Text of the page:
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Underfunded rural districts would annex into El Dorado Hills Fire, but retain identities
The last remnants of El Dorado County’s rural fire districts aid-to-fire subsidies will expire by the end of the year, leaving Western Slope fire chiefs desperately seeking a fiscal life raft for the six rural districts whose revenues don’t meet the costs of fire and ambulance service.
The Chiefs Association called a second meeting of Western Slope fire officials last week to follow up on an October 2010 proposal from Rescue Chief Tom Keating and former El Dorado Hills Chief Brian Veerkamp to annex some or all of the fiscally troubled agencies into the El Dorado Hills district.
Keating led the meeting without the recently retired Veerkamp at his side, but citizen Veerkamp was in the audience, and provided a summary of California’s convoluted post-Prop 13 local government funding machinations, which led first to the aid-to-fire subsidy to keep the rural districts afloat, and its upcoming termination.
Local Agency Formation Commission Executive Officer Jose Henriquez explained that an annexation would provide relief from the revenue-sucking “Education Revenue Augmentation Fund,” or “ERAF,” which redirects up to 10 percent of the revenue from most special districts to local schools. El Dorado Hills’ fire district enjoys a “multi-county” exemption from ERAF because it serves a portion of Sacramento County.
Veerkamp explained that the ERAF relief wouldn’t hurt local schools because their funding is guaranteed by the state, which would have to backfill any loss of ERAF funds.
Longer term, the chiefs hope a reorganization would also open the door for streamlined fire districts to collect a larger portion of the property tax revenues currently split by local government, fire service and schools.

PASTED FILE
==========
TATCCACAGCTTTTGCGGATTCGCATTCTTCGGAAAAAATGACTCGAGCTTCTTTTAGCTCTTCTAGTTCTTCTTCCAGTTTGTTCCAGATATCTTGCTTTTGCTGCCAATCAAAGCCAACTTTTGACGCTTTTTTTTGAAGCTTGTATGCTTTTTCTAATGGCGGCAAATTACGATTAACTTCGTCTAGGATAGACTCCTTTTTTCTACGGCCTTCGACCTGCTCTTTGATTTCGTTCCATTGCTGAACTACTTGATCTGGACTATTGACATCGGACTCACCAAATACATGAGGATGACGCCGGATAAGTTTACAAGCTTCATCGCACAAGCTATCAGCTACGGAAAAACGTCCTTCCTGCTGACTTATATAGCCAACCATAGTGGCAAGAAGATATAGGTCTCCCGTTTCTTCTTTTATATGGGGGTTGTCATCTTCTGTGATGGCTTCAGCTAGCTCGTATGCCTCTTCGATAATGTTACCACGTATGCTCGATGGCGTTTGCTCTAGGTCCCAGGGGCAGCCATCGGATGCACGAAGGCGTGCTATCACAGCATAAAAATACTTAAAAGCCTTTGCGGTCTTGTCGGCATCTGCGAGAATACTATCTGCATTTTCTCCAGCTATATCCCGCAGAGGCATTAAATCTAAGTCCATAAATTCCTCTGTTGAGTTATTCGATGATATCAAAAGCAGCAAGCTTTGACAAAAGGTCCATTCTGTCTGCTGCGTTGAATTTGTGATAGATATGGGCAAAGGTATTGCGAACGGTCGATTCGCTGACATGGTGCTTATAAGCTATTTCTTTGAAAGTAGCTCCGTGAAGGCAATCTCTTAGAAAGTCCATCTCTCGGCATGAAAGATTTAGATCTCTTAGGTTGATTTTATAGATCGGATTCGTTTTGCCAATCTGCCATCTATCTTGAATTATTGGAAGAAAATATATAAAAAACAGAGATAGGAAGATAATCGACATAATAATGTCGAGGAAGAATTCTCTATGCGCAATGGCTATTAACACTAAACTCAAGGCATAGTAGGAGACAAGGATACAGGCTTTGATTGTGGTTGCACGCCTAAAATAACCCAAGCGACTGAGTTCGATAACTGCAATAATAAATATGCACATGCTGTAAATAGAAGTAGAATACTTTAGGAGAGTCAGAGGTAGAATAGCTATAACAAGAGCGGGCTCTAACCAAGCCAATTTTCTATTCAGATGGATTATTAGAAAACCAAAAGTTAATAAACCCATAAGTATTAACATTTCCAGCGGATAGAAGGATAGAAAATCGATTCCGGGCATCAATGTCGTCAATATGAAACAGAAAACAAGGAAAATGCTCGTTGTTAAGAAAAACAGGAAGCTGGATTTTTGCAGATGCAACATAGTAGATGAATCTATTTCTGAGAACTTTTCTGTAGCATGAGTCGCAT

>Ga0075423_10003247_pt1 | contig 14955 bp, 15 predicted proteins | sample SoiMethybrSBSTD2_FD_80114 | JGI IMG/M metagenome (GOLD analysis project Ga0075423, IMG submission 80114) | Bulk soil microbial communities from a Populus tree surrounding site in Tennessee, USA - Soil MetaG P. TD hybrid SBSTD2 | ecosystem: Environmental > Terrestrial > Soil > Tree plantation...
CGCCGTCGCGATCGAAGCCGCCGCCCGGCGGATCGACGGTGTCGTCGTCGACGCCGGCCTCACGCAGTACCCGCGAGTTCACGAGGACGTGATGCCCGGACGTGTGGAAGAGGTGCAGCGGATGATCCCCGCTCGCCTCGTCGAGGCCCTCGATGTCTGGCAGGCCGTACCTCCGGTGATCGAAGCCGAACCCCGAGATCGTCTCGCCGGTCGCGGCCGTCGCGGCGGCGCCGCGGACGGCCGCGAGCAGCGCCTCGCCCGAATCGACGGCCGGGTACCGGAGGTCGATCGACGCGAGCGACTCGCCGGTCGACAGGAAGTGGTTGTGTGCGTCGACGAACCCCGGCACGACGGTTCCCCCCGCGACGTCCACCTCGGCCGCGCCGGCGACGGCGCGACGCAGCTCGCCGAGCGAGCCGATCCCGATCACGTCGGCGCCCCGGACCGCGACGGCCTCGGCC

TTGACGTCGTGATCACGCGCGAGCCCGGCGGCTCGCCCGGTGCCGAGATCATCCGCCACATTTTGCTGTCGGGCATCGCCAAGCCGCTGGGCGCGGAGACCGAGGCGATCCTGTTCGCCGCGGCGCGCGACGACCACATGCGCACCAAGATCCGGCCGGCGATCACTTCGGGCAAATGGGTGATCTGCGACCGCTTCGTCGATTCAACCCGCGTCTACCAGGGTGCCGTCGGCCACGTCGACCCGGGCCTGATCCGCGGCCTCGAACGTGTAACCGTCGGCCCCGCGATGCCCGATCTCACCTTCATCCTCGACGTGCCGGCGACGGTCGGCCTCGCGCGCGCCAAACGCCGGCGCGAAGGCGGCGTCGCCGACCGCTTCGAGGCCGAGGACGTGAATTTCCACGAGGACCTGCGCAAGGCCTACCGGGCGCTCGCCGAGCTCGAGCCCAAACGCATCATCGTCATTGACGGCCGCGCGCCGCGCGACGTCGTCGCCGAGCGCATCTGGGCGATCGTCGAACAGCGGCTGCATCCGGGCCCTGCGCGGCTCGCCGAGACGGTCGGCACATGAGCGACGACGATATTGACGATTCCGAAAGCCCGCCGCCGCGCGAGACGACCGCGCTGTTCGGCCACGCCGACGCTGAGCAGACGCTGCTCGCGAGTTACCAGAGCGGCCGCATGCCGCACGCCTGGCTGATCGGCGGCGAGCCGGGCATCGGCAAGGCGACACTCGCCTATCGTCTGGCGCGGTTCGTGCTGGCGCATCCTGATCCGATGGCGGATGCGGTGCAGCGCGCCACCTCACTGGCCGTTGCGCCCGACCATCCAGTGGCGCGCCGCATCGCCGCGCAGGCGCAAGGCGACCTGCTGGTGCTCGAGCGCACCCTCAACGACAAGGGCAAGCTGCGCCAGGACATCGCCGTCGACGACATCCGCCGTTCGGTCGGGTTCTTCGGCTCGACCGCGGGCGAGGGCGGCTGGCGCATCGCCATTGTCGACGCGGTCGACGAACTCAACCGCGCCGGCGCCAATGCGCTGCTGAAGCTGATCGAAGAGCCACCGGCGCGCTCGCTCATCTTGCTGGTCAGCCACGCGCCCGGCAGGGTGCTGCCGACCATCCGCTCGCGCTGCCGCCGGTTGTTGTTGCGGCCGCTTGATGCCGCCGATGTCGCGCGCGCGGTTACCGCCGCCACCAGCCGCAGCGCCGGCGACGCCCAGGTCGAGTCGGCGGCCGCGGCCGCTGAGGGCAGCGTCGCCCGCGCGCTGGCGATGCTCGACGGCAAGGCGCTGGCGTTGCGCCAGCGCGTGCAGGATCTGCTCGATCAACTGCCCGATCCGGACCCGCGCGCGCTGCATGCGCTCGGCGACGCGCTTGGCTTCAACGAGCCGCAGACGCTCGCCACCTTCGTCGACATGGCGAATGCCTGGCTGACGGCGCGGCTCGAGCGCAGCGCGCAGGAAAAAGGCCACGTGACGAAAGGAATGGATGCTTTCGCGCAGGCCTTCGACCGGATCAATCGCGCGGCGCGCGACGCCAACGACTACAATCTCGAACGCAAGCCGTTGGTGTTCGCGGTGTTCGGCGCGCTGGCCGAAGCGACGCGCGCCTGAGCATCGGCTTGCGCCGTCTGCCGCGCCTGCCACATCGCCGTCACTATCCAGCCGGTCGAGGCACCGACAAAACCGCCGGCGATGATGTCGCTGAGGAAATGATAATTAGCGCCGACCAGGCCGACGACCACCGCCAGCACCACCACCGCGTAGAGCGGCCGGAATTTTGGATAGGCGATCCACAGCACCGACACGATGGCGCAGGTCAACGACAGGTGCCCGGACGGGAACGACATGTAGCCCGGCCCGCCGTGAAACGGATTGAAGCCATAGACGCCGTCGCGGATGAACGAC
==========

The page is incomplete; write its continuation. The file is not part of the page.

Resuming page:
Henriquez explained how new “service zones,” based on the existing rural fire districts, could be annexed into El Dorado Hills fire with relative transparency to both residents and firefighters in the districts, which could retain their identity and even their elected fire boards, renamed as a “fire commissions” or “advisory boards,” with most of the authority they currently wield.
Existing taxes and assessments could be transferred to the new service zones. “Each district could retain what it brings to the table,” Henriquez said.
Henriquez’s research found that annexed districts are in a gray area of state law and as such, “They’re still a question mark,” he said.
The state controller is disputing the right of newly annexed areas in Santa Clara County to inherit an ERAF exemption. By contrast, the Sacramento Metropolitan Fire District gained an ERAF exemption by merging with American River Fire in 2000. The merger survived a subsequent legal challenge.
Henriquez said his sources in the California Legislature indicate that El Dorado County would likely be able to extend El Dorado Hills’ exemption similarly.
His memo of Nov. 18 states that LAFCO’s legal counsel advises the chiefs to get an opinion from the state attorney general because of the undefined legal nature of expanding ERAF exemptions, an action that would require assistance from either county counsel or a state legislator, and could draw attention to the matter and tempt state officials to remove the exemption.